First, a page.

If you missed the Grammys, you’ll need a little context. There were five nominees for the night’s most coveted prize — Album of the Year. They were: Beck’s Morning Phase, Beyoncé’s self-titled album, Ed Sheeran’s X, Sam Smith’s In The Lonely Hour, and Pharrell Williams’ Girl.

Beck won.

He wasn’t even expecting it, which made it all the more delightful. His wide-eyed, walk of excitement seemed genuine. Although he’s been nominated for Album of the Year twice before, this marked his first-ever win for the biggest prize. And although he’s won three Grammys before, the last one was 15 years ago. So this? This was pretty amazing for him, all the way around.

But when Beck took the stage to accept his award, Kanye jumped up, ready to steal the spotlight. Hundreds of faces in the audience went wide-eyed in horror for that split second, fearing he might pull a repeat of his 2009 VMAs performance — the one where he interrupted a young and awestruck Taylor Swift, to say that someone else deserved her award.

photo courtesy:

photo courtesy:

But no.

That split second passed, and Kanye hopped back off the stage. He sat down — phew. Bullet dodged. Relief, smiles, even nervous snickers and giggles could be seen amongst the Grammy-goers.

Good one, Kanye, they seemed to be thinking. He’s poking fun at himself. Yeah, he’s already performed, already taken his share of the spotlight, but this ill-timed moment of comic relief might just show a quirky bit of character.

It was a nice thought, affording him the benefit of the doubt. Sadly, those who thought it turned out to be wrong.

Kanye wasn’t trying to be funny. He was just being himself. He fully intended to ruin Beck’s moment in the spotlight, but for some reason — maybe a look of embarrassment from pal Jay Z or wife Kim K — he thought better of it at the last second and opted to save his rant.

And what a rant it was. [Watch it here.]

“The Grammys, if they want real artists to keep coming back, they need to stop playing with us,” he said in his interview with E! after the show. “We ain’t gonna play with them no more. Flawless Beyoncé video, and Beck needs to respect artistry, and he should have given his award to Beyoncé. At this point, we tired of it… What happens is, when you keep on diminishing art, and not respecting the craft, and smacking people in the face after they deliver monumental feats of music, you’re disrespectful to inspiration… No, we not playing with them no more.”

All of that foolishness because Beck won, and Beyoncé did not. I should probably disclose that I’m not a Beck groupie. I haven’t heard a single song on his award-winning album. I’ve heard some of his work in the past, but it’s not really my style. Still, I think the way he handled the situation shows what an incredibly classy and humble and genuine guy he is. Beck brushed Kanye’s attacks off by saying Kanye deserved to be on stage as much as anybody, acknowledging that Beyoncé’s album was indeed worthy of an award, and then, saying Kanye was a “genius”. I hope the last part was high-brow sarcasm, but I tend to think it wasn’t, and for that, I have to give him bonus points.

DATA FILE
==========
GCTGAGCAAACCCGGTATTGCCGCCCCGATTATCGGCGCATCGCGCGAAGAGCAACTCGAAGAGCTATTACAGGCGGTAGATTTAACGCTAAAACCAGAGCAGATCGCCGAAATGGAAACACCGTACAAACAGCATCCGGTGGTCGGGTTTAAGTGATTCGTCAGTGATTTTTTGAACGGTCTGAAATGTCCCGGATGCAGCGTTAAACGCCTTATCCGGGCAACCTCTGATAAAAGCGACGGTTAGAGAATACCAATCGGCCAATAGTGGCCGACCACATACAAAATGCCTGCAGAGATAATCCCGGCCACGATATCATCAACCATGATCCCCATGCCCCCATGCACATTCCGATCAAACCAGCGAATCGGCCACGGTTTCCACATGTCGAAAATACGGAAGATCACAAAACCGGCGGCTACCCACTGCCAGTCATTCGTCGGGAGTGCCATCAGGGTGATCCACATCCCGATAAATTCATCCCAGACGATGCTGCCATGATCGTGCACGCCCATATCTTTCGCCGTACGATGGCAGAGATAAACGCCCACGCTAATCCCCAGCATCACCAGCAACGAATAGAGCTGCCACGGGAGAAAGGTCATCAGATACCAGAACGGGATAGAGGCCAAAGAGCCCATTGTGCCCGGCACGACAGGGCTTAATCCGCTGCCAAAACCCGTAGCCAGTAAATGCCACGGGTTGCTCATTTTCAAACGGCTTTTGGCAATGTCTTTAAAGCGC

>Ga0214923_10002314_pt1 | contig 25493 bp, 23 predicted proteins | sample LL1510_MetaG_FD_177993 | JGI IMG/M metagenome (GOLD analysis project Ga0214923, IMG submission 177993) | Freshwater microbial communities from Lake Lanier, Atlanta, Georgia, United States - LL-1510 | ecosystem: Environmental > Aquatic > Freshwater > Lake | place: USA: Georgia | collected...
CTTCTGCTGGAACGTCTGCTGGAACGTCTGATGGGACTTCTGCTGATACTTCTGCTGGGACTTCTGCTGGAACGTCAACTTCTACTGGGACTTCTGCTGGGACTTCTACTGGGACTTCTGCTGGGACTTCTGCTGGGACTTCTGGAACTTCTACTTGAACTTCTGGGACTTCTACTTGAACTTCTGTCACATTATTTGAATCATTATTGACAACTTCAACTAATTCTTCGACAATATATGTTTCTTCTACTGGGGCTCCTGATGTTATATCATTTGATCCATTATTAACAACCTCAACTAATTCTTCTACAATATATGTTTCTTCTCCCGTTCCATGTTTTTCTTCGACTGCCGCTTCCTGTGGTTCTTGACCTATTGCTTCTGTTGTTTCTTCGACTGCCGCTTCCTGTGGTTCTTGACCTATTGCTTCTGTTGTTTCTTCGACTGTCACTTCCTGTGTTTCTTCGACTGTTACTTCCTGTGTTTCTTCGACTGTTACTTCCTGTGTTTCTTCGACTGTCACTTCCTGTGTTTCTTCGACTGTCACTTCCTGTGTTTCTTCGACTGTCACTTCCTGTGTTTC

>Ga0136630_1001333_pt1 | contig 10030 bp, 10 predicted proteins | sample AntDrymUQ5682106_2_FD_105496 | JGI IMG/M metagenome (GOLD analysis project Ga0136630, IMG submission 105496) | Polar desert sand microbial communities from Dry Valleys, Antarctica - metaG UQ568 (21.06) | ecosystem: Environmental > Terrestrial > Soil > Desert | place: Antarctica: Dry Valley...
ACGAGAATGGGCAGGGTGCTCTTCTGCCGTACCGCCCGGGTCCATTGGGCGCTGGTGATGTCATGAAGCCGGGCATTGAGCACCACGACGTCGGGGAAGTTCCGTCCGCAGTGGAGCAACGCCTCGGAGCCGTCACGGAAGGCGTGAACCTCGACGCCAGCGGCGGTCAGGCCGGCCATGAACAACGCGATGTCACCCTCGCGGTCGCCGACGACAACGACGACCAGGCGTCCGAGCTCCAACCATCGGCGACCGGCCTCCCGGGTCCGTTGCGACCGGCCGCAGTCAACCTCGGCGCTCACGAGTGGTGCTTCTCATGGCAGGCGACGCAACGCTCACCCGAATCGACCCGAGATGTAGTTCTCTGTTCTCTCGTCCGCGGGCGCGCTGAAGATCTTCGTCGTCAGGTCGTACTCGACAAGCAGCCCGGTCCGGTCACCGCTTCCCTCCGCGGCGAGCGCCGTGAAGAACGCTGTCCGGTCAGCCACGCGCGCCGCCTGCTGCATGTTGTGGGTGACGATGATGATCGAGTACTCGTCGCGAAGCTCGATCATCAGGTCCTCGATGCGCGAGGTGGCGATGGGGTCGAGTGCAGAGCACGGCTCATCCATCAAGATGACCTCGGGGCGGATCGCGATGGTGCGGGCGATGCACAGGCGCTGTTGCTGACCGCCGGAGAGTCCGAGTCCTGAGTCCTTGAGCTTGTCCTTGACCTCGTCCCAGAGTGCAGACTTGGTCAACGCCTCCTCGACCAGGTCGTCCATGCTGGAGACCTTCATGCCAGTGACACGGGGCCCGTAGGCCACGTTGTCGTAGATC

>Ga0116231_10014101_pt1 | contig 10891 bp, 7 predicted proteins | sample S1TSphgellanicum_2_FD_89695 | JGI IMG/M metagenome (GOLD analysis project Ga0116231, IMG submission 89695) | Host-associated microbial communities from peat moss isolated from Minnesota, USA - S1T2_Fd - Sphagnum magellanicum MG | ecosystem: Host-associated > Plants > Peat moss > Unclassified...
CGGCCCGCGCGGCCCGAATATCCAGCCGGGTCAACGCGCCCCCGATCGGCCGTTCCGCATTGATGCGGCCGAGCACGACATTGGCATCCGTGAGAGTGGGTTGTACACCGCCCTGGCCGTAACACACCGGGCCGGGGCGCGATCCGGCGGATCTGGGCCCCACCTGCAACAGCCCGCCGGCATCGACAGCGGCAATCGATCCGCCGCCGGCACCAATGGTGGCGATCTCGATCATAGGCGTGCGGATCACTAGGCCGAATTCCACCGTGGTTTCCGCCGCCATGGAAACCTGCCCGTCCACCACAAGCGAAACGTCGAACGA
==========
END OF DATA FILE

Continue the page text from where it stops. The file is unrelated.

Because let’s face it — Kanye peed in the sandbox, and Beck just kind of shook his head and laughed it off. 

It really is kind of like one giant Kindergarten sandbox, when it comes down to it. There are musical artists in every possible genre, and everybody is playing together, albeit in different ways. Some are building sandcastles, others are scooping up and pouring out shovels full of sand, delighted in the artistry of those perfect little heaps that form below. And then, there’s the kid who doesn’t quite grasp the concept. Because I guess sandboxes can be hard. You know the kid I’m talking about, right? The one who is throwing sand in the eyes of other kids, after having taken a tinkle — or a poo — over in the corner.  Yeah. That’s the one.

That kid is Kanye.

I champion the cause of beauty in its many forms. When people poke fun of others for their appearances, their abilities, or their personal decisions, I am incensed. But boorish, self-serving behavior? For that, I cannot be a champion. In fact, my tolerance level is rather low.

So when Kanye West says “We ain’t gonna play with them no more”, I find myself doing a little cheer.

Because maybe, just maybe, that means he’ll be going to another sandbox. Maybe that means I won’t see the latest faux news tidbits on his wardrobe, or his musical artistry, or his intimate escapades with wife Kim Kardashian. Maybe it means I won’t see the almost-everything-bared fashion statements, the gold this-and-that, the in-your-face, break-the-internet, give us attention for anything and everything because we are Hollywood Royals charade.